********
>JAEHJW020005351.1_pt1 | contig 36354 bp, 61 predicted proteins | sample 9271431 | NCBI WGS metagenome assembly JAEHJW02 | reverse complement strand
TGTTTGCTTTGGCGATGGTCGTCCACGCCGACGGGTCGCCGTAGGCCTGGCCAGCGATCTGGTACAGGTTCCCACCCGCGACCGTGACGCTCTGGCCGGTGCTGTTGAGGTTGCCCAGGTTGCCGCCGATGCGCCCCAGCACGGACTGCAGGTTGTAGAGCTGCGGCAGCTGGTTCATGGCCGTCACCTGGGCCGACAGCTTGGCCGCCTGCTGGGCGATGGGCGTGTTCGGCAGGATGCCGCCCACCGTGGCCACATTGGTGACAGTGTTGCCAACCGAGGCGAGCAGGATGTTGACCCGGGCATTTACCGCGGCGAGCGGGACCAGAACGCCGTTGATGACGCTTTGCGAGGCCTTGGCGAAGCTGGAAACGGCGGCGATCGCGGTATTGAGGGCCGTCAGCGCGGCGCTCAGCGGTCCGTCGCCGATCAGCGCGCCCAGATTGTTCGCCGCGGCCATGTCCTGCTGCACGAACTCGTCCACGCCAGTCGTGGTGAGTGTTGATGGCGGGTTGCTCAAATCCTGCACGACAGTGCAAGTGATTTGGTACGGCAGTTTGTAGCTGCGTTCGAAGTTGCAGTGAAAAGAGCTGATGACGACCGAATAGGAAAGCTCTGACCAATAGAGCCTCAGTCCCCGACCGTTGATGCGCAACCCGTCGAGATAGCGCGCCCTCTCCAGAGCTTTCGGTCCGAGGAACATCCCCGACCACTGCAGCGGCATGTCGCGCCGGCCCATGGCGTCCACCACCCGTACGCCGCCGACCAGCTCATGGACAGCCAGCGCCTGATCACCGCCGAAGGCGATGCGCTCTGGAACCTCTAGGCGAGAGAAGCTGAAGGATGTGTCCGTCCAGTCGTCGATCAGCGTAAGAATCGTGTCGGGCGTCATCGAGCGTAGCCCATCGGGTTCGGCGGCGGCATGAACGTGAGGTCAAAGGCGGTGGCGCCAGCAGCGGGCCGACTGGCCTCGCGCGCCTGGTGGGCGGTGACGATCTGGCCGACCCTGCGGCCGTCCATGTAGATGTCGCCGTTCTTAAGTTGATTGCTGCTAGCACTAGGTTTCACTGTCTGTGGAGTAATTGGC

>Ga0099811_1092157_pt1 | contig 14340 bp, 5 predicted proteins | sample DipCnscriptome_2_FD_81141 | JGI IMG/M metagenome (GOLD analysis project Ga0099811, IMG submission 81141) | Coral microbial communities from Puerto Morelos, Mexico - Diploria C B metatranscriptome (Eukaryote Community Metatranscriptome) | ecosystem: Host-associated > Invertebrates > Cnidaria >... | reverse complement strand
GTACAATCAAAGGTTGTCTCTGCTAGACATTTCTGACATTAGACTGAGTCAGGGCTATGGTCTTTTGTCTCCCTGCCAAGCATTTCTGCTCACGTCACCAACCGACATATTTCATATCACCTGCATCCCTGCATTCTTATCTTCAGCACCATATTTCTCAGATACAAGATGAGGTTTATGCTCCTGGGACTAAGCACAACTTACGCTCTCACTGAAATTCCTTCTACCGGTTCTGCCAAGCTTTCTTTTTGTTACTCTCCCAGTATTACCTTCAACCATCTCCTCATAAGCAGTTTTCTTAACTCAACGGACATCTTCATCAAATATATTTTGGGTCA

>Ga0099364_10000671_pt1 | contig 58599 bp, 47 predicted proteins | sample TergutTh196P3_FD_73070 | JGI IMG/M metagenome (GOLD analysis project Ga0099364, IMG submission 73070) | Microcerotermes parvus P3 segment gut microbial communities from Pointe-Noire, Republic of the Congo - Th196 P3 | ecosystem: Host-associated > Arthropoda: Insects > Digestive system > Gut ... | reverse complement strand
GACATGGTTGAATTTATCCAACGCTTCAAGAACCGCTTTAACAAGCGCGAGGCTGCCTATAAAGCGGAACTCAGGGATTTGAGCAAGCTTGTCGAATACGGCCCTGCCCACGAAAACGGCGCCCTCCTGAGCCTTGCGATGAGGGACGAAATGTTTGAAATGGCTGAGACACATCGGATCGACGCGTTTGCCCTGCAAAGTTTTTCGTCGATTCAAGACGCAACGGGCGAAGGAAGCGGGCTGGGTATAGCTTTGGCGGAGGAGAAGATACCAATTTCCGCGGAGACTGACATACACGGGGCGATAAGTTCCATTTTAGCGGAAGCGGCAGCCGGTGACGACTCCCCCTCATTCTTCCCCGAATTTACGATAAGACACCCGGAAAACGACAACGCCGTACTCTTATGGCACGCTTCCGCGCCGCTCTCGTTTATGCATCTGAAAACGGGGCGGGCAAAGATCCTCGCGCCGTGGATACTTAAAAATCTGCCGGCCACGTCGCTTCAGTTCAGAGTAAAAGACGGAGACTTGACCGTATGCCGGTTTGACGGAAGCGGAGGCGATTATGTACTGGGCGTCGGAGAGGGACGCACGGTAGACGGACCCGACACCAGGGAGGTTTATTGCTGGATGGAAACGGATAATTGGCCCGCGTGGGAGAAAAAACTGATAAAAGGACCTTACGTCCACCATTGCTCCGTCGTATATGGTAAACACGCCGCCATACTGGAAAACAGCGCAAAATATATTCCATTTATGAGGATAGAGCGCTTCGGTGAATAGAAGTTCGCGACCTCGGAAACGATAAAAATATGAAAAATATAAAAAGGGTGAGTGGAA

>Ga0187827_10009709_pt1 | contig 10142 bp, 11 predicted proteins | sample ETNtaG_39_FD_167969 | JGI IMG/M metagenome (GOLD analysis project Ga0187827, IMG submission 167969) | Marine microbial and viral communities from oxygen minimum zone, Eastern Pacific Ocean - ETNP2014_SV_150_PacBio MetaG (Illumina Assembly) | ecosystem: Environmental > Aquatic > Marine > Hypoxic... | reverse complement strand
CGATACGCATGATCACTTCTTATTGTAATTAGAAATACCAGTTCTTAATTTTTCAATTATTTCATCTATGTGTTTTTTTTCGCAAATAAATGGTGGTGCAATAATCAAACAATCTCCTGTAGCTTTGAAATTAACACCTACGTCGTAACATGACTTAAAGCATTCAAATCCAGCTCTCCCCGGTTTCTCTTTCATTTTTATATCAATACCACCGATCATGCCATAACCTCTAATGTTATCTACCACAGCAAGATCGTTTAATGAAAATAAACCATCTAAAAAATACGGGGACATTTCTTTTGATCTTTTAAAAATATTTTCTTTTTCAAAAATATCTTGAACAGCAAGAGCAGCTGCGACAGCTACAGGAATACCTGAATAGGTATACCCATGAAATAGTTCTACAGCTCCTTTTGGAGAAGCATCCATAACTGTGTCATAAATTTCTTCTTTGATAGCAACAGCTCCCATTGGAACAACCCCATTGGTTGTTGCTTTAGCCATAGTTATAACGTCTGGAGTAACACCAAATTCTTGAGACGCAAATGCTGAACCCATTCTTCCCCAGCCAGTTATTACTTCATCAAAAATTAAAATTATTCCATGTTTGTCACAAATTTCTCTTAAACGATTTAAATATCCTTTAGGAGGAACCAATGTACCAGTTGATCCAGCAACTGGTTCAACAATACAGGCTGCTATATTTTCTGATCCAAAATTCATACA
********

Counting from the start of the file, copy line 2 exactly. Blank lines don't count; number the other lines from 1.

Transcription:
TGTTTGCTTTGGCGATGGTCGTCCACGCCGACGGGTCGCCGTAGGCCTGGCCAGCGATCTGGTACAGGTTCCCACCCGCGACCGTGACGCTCTGGCCGGTGCTGTTGAGGTTGCCCAGGTTGCCGCCGATGCGCCCCAGCACGGACTGCAGGTTGTAGAGCTGCGGCAGCTGGTTCATGGCCGTCACCTGGGCCGACAGCTTGGCCGCCTGCTGGGCGATGGGCGTGTTCGGCAGGATGCCGCCCACCGTGGCCACATTGGTGACAGTGTTGCCAACCGAGGCGAGCAGGATGTTGACCCGGGCATTTACCGCGGCGAGCGGGACCAGAACGCCGTTGATGACGCTTTGCGAGGCCTTGGCGAAGCTGGAAACGGCGGCGATCGCGGTATTGAGGGCCGTCAGCGCGGCGCTCAGCGGTCCGTCGCCGATCAGCGCGCCCAGATTGTTCGCCGCGGCCATGTCCTGCTGCACGAACTCGTCCACGCCAGTCGTGGTGAGTGTTGATGGCGGGTTGCTCAAATCCTGCACGACAGTGCAAGTGATTTGGTACGGCAGTTTGTAGCTGCGTTCGAAGTTGCAGTGAAAAGAGCTGATGACGACCGAATAGGAAAGCTCTGACCAATAGAGCCTCAGTCCCCGACCGTTGATGCGCAACCCGTCGAGATAGCGCGCCCTCTCCAGAGCTTTCGGTCCGAGGAACATCCCCGACCACTGCAGCGGCATGTCGCGCCGGCCCATGGCGTCCACCACCCGTACGCCGCCGACCAGCTCATGGACAGCCAGCGCCTGATCACCGCCGAAGGCGATGCGCTCTGGAACCTCTAGGCGAGAGAAGCTGAAGGATGTGTCCGTCCAGTCGTCGATCAGCGTAAGAATCGTGTCGGGCGTCATCGAGCGTAGCCCATCGGGTTCGGCGGCGGCATGAACGTGAGGTCAAAGGCGGTGGCGCCAGCAGCGGGCCGACTGGCCTCGCGCGCCTGGTGGGCGGTGACGATCTGGCCGACCCTGCGGCCGTCCATGTAGATGTCGCCGTTCTTAAGTTGATTGCTGCTAGCACTAGGTTTCACTGTCTGTGGAGTAATTGGC